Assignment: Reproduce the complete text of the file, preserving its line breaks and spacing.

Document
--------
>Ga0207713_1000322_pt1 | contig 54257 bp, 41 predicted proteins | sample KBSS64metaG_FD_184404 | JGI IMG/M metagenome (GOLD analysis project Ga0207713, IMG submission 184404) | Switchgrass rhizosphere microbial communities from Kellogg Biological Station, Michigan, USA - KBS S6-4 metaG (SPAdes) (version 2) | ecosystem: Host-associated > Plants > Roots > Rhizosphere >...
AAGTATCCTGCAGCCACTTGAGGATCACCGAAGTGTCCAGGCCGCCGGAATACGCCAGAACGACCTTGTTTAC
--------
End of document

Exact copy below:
>Ga0207713_1000322_pt1 | contig 54257 bp, 41 predicted proteins | sample KBSS64metaG_FD_184404 | JGI IMG/M metagenome (GOLD analysis project Ga0207713, IMG submission 184404) | Switchgrass rhizosphere microbial communities from Kellogg Biological Station, Michigan, USA - KBS S6-4 metaG (SPAdes) (version 2) | ecosystem: Host-associated > Plants > Roots > Rhizosphere >...
AAGTATCCTGCAGCCACTTGAGGATCACCGAAGTGTCCAGGCCGCCGGAATACGCCAGAACGACCTTGTTTAC